Before moving into the foothills east of Auburn, I had the pleasure of serving as Practitioner Advisor for University of the Pacific (UOP). It was one of the most rewarding commitments I’ve taken on as a professional. I highly encourage our membership to get involved with the schools in our Section – you won’t be disappointed you did. Relatedly, I’m excited to report that Brad Quon, PE, GE of CTS has taken on the role of practitioner advisor for UOP. I’m certain he will add value and perspective to the UOP student experience.
On the subject of UOP, it is my pleasure to highlight UOP in this month’s Engineerogram. In trend with previous showcase letters, I asked UOP student members and officers four questions about their Tiger ASCE Student Chapter. Here are their responses.
- What recent events has the student chapter been involved with?
- The Pacific ASCE chapter has been heavily involved in preparing for the Mid-Pacific Conference (MidPac), coordinating ASCE speaker events at our university, organizing ASCE field trips, attending the ASCE WSCL conference, and connecting to the local Central Valley Branch and Sacramento Younger Members Forum. I attended the ASCE Dream Big showing last year, organized by the Sacramento YMF.
- ASCE has been involved with MidPac, and extra-curricular education through professional speakers and discussions (about Co-op, and senior project)
- This semester has mostly been focused on Mid-Pac and fundraising for Mid-Pac. I've been focused on water treatment since I'm the construction captain and had the opportunity to meet lots of ASCE minded people as well as learn more about ASCE at the WSCL conference.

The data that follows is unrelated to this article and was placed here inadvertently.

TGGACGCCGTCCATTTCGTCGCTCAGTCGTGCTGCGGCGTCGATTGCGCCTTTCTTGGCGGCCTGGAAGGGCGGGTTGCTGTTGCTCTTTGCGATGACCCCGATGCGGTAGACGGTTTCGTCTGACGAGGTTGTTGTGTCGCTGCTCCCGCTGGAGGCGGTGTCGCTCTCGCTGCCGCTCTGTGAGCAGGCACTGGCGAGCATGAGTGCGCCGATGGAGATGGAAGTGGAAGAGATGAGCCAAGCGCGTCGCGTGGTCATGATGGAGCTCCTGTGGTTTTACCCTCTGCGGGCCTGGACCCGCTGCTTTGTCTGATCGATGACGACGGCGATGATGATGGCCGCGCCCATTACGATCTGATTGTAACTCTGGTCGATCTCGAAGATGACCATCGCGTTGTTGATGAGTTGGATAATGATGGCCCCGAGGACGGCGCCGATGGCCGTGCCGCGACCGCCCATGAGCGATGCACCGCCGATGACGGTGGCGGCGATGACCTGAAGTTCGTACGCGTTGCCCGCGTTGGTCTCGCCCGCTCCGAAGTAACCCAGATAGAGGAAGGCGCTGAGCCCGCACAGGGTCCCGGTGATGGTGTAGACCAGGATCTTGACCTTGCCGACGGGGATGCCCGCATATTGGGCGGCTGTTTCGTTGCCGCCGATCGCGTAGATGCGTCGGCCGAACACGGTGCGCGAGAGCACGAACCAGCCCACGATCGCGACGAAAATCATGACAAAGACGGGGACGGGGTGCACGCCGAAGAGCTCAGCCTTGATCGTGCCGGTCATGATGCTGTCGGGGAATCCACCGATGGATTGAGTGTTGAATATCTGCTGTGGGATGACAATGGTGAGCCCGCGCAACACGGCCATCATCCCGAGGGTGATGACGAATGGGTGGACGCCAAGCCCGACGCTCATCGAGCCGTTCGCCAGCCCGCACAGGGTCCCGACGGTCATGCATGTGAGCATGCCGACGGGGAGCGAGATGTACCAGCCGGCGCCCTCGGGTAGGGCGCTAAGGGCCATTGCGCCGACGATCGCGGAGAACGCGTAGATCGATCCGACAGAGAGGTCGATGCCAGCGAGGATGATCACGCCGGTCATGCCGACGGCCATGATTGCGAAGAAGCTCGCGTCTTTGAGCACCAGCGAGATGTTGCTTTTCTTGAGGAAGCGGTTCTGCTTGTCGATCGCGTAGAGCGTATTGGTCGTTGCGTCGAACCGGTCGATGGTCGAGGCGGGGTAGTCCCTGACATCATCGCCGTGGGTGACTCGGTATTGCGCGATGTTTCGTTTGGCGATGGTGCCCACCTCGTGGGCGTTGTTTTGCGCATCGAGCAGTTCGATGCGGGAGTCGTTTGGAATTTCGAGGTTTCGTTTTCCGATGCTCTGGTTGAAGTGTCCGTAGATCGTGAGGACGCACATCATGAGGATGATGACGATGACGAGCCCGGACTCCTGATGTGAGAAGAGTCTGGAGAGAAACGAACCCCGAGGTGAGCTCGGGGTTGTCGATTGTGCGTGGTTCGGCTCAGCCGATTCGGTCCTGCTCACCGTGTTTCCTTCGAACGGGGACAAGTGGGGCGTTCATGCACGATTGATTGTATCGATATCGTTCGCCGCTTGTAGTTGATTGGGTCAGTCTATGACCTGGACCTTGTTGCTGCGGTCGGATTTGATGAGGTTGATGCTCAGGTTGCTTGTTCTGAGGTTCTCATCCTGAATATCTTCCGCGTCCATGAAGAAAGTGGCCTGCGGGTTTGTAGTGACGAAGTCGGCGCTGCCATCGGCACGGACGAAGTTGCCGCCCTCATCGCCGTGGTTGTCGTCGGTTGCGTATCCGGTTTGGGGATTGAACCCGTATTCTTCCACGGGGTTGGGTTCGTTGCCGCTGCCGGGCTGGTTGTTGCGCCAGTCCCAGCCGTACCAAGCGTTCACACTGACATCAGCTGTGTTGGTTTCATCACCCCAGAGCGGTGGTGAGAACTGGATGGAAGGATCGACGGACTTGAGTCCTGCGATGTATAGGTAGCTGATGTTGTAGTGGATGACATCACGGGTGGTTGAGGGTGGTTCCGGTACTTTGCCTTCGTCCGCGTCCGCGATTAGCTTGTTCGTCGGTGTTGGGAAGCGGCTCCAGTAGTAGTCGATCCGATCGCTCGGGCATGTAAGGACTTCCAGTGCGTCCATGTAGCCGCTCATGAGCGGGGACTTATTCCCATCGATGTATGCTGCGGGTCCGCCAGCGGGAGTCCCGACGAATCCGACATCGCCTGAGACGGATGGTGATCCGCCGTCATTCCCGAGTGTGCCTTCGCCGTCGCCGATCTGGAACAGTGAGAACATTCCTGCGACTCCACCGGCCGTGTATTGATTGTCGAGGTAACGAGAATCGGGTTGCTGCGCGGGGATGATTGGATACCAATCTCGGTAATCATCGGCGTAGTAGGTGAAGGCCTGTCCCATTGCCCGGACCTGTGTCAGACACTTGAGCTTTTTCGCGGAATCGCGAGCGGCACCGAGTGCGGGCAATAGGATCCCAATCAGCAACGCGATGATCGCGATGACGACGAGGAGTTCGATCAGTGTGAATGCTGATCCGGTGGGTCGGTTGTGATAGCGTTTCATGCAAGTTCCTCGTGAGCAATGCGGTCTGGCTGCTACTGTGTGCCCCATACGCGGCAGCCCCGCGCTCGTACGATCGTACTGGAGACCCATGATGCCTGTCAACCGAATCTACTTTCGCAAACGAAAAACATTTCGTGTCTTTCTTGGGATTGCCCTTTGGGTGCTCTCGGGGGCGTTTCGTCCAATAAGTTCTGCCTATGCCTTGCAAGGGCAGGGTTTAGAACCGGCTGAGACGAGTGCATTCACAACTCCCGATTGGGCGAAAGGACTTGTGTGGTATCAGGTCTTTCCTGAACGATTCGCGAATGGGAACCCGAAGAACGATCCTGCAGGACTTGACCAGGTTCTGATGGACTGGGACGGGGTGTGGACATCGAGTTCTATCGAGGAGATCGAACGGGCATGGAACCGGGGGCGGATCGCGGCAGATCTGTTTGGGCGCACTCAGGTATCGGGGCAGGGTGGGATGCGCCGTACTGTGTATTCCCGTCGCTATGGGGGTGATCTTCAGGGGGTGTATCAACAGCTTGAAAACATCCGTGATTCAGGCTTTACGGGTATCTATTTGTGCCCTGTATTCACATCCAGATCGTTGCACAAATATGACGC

- We have been involved in having companies, such as KSN, and San Joaquin County come and talk to us about their projects, their companies, the FE exam, the PE exam, and also how to job search.
- What have you learned from being a member or leader of your chapter?
- I have developed many professional and leadership skills in organizing the MidPac, being a treasurer and vice president for the UOP ASCE student chapter, and organizing field trips.
- I have been learning about: keeping groups up to date, keeping myself updated on group events, when to step up and help, when to sit back and listen.
- As an ASCE officer, I have learned valuable skills as a leader, team member, and individual that have shaped me to succeed and surpass any challenges. I also got the opportunity to meet new people and build new experiences.
- Planning ASCE events requires lots of time and energy when working with people that have different schedules, interests, and focuses other than school.
- What upcoming events do you have planned?
- We have MidPac and another professional speaker meeting coming up.
- I know that we have a chapter fundraiser coming up as well as CVB [Central Valley Branch] scholarships, and MidPac.